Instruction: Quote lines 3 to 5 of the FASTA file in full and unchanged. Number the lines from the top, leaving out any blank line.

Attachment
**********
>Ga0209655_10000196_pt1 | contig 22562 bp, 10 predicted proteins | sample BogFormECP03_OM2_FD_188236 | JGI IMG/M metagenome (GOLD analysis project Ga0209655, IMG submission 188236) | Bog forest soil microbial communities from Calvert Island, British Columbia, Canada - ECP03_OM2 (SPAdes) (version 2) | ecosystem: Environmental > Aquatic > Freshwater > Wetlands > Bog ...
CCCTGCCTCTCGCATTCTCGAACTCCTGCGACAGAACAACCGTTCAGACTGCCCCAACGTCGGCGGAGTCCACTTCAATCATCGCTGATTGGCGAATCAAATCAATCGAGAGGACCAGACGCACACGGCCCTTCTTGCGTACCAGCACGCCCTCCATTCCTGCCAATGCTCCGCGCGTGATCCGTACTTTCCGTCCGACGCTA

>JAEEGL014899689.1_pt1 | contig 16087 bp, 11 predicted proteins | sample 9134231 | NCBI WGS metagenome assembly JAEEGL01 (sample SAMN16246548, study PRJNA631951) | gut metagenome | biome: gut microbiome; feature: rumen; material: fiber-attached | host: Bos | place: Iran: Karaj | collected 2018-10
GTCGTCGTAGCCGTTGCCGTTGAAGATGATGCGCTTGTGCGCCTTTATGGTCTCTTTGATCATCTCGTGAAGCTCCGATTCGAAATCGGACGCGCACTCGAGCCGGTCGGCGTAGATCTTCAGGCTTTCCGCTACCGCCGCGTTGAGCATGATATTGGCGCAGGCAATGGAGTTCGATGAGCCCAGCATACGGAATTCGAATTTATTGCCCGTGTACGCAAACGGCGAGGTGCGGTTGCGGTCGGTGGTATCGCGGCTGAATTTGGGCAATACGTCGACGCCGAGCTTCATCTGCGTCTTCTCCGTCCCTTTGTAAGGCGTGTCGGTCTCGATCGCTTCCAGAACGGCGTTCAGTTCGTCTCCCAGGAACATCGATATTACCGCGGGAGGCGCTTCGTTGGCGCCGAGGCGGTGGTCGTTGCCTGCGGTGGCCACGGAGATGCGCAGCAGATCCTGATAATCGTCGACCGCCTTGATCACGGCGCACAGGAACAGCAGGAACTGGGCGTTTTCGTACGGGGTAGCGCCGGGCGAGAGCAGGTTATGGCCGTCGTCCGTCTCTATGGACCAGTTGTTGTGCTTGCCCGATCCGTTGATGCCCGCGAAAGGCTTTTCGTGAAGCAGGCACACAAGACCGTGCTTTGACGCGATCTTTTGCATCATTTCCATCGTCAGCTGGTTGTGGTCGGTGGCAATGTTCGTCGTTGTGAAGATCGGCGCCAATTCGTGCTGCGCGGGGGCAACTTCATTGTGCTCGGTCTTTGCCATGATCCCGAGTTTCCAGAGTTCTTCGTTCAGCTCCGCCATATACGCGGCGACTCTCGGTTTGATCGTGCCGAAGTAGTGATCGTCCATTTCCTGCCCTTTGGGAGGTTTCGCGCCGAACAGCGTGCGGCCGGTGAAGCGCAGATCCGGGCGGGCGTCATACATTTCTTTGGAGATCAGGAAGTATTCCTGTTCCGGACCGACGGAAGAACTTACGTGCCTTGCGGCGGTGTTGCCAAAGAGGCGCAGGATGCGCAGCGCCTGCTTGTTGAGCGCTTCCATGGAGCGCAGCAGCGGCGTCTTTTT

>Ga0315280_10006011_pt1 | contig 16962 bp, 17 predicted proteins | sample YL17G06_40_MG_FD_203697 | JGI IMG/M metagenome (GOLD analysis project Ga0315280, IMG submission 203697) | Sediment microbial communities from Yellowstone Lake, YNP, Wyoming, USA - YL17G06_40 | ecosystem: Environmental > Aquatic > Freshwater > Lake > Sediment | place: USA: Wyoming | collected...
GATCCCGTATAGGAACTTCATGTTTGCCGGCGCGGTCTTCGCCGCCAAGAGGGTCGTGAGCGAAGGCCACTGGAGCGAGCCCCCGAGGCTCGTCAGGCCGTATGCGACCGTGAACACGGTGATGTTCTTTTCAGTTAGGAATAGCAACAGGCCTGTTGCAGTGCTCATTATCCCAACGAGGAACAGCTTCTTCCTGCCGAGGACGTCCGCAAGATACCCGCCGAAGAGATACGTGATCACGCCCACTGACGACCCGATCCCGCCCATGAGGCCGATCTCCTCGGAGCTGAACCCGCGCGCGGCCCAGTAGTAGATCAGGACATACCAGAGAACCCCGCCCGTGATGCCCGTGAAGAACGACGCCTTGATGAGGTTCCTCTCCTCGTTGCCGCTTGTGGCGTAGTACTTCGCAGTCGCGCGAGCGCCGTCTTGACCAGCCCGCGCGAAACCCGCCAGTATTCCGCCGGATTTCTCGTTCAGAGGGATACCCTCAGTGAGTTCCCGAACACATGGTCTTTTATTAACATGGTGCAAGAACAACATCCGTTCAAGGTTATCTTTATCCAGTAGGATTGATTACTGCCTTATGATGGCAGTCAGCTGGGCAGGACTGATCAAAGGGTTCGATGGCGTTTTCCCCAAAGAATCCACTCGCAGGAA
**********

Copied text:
>JAEEGL014899689.1_pt1 | contig 16087 bp, 11 predicted proteins | sample 9134231 | NCBI WGS metagenome assembly JAEEGL01 (sample SAMN16246548, study PRJNA631951) | gut metagenome | biome: gut microbiome; feature: rumen; material: fiber-attached | host: Bos | place: Iran: Karaj | collected 2018-10
GTCGTCGTAGCCGTTGCCGTTGAAGATGATGCGCTTGTGCGCCTTTATGGTCTCTTTGATCATCTCGTGAAGCTCCGATTCGAAATCGGACGCGCACTCGAGCCGGTCGGCGTAGATCTTCAGGCTTTCCGCTACCGCCGCGTTGAGCATGATATTGGCGCAGGCAATGGAGTTCGATGAGCCCAGCATACGGAATTCGAATTTATTGCCCGTGTACGCAAACGGCGAGGTGCGGTTGCGGTCGGTGGTATCGCGGCTGAATTTGGGCAATACGTCGACGCCGAGCTTCATCTGCGTCTTCTCCGTCCCTTTGTAAGGCGTGTCGGTCTCGATCGCTTCCAGAACGGCGTTCAGTTCGTCTCCCAGGAACATCGATATTACCGCGGGAGGCGCTTCGTTGGCGCCGAGGCGGTGGTCGTTGCCTGCGGTGGCCACGGAGATGCGCAGCAGATCCTGATAATCGTCGACCGCCTTGATCACGGCGCACAGGAACAGCAGGAACTGGGCGTTTTCGTACGGGGTAGCGCCGGGCGAGAGCAGGTTATGGCCGTCGTCCGTCTCTATGGACCAGTTGTTGTGCTTGCCCGATCCGTTGATGCCCGCGAAAGGCTTTTCGTGAAGCAGGCACACAAGACCGTGCTTTGACGCGATCTTTTGCATCATTTCCATCGTCAGCTGGTTGTGGTCGGTGGCAATGTTCGTCGTTGTGAAGATCGGCGCCAATTCGTGCTGCGCGGGGGCAACTTCATTGTGCTCGGTCTTTGCCATGATCCCGAGTTTCCAGAGTTCTTCGTTCAGCTCCGCCATATACGCGGCGACTCTCGGTTTGATCGTGCCGAAGTAGTGATCGTCCATTTCCTGCCCTTTGGGAGGTTTCGCGCCGAACAGCGTGCGGCCGGTGAAGCGCAGATCCGGGCGGGCGTCATACATTTCTTTGGAGATCAGGAAGTATTCCTGTTCCGGACCGACGGAAGAACTTACGTGCCTTGCGGCGGTGTTGCCAAAGAGGCGCAGGATGCGCAGCGCCTGCTTGTTGAGCGCTTCCATGGAGCGCAGCAGCGGCGTCTTTTT

>Ga0315280_10006011_pt1 | contig 16962 bp, 17 predicted proteins | sample YL17G06_40_MG_FD_203697 | JGI IMG/M metagenome (GOLD analysis project Ga0315280, IMG submission 203697) | Sediment microbial communities from Yellowstone Lake, YNP, Wyoming, USA - YL17G06_40 | ecosystem: Environmental > Aquatic > Freshwater > Lake > Sediment | place: USA: Wyoming | collected...